A beautiful showgirl, name "the Canary" is a scheming nightclub singer. Blackmailing is her game and with that she ends up dead. But who killed "the Canary". All the suspects knew and were ... See full summary »
Finding a deserted cattle ranch, Buck buys it and turns it into a dude ranch. But Buck is quickly in trouble with sheep men who want the ranch and then with outlaws who kidnap the daughter of the wealthy Mr. Grant.
A musical revue that basically has Paramount stars and contract-players doing things some had never done on screen, and wouldn't again; such as Ruth Chatteron , in a French-café setting ... See full summary »
A beautiful showgirl, name "the Canary" is a scheming nightclub singer. Blackmailing is her game and with that she ends up dead. But who killed "the Canary". All the suspects knew and were used by her and everyone had a motive to see her dead. The only witness to the crime has also been 'rubbed out'. Only one man, the keen, fascinating, debonair detective Philo Vance, would be able to figure out who is the killer. Written by
Tony Fontana <firstname.lastname@example.org>
Completed in 1928, Paramount sensed that releasing the S.S. Van Dine (Willard Huntington Wright) Philo Vance whodunit as a silent would be financial disaster. Studio honchos called in Frank Tuttle to rework it as an all-talkie. Margaret Livingston supplied the voice of the uncooperative Louise Brooks (as the Canary), who had left Hollywood for a career in Europe. Livingstone, who also had short, bobbed hair, stood in for her in some of the retakes. The film was a big hit despite the high negative cost. See more »
In "The Greene Murder Case" (about 29 minutes in) someone mentions reading about "The Canary Murder Case". But, in "The Canary Murder Case" (about 21 minutes in) someone mentions that he hasn't seen Vance since "The Greene Murder Case". The studio may not have been sure which order the movies would be released when the dialog was written. See more »
What happened backstage? Were you able to see the Canary.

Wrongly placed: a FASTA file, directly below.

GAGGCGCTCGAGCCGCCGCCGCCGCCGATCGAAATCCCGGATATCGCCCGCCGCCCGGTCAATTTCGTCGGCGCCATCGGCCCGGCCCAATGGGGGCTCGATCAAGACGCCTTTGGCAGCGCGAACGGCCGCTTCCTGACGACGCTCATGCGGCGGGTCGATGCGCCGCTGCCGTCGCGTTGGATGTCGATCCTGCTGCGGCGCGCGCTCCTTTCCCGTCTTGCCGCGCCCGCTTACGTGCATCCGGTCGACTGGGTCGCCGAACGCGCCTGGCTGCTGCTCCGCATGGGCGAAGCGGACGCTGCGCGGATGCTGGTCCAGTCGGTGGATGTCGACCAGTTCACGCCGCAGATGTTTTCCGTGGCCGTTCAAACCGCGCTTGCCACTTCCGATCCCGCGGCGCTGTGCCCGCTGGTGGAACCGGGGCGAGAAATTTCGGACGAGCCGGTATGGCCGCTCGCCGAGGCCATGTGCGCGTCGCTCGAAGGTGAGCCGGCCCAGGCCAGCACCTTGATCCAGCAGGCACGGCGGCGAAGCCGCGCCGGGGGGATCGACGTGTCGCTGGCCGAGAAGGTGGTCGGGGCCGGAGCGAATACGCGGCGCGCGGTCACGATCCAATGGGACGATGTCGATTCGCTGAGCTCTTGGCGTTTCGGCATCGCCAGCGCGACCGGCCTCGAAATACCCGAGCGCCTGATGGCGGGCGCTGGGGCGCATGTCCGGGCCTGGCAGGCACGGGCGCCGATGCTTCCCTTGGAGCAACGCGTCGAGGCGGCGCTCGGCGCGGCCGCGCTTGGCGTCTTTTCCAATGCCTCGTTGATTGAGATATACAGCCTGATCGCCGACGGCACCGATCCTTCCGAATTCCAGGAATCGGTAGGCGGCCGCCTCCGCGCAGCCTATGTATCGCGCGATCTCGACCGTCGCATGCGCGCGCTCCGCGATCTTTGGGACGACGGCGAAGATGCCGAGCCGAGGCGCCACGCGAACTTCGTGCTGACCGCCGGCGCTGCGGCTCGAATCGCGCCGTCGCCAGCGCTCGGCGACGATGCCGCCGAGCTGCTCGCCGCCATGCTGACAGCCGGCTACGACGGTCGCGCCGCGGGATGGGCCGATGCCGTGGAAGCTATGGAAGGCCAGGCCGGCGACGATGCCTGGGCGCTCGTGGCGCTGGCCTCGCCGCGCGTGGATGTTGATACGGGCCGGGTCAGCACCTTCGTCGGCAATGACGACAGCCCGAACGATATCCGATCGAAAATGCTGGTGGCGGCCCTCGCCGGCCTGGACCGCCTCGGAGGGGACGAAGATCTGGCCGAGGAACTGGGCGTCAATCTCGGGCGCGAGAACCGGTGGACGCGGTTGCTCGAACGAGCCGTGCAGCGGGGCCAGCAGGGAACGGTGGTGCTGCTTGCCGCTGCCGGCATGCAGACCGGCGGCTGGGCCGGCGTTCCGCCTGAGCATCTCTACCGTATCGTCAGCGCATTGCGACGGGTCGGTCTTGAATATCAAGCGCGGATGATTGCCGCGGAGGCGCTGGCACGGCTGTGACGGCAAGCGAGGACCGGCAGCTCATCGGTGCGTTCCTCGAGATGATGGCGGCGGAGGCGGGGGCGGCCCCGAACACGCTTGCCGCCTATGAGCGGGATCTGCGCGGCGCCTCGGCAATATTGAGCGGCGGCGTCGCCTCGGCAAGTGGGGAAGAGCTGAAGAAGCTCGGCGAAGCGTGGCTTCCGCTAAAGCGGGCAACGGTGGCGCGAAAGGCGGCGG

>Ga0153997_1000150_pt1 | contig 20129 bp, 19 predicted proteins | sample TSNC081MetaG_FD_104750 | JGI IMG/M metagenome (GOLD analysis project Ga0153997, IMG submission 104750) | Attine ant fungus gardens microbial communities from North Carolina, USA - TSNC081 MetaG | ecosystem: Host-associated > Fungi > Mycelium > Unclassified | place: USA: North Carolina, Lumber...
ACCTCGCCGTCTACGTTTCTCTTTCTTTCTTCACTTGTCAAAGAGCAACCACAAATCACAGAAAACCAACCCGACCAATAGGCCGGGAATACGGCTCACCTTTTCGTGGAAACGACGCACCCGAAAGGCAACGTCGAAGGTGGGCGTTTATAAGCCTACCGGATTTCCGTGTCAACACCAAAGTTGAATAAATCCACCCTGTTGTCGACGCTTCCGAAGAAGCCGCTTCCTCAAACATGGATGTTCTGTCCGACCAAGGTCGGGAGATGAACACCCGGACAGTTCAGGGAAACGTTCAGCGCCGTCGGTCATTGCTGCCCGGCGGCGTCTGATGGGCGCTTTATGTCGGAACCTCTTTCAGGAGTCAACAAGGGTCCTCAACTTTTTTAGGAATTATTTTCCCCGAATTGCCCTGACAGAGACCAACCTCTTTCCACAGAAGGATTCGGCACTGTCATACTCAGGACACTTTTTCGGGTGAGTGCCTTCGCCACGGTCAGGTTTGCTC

No luck Charles. She's about as hard to get out of that judging room, as she is in that swing.
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Upon its initial release, a message appeared at the end of the film requesting that the audience not reveal to anyone the surprise ending. See more »
A famous "transition" film. One shot as a silent and partly re-shot for talkies. William Powell stars as Philo Vance. Jean Arthur plays a show girl. Louise Brooks is the "Canary." Of course this film is famous because Brooks refused to return from Europe to re-shoot scenes as a talkie. The studio then released news her voice would not record well. To get even more even they hired Margaret Livingston to dub Brooks' voice in a high nasal New York accent. Livingston also appears in a few long shots in a Louise Brooks hair cut.
Slow but OK murder mystery. Brooks disappears after about 15 minutes; Arthur has no real part. That leaves us with James Hall as the dupe, Eugene Palette the dumb sergeant, Charles Lane the father, Oscar Smith the desk attendant, etc. Lots of talk.
Brooks is gorgeous and in the credits you note she gets downplayed from 2nd to 4th billing. Another Paramount jab. Brooks indeed had a fine voice even though I've only seen a couple of lousy westerns she made. She was a beauty and had a good voice. But she sure was difficult. And her "Lulu in Hollywood" memoir doesn't change my mind about her. By the way: I loved her in Beggars of Life as well as Pandora's Box and Diary of a Lost Girl.
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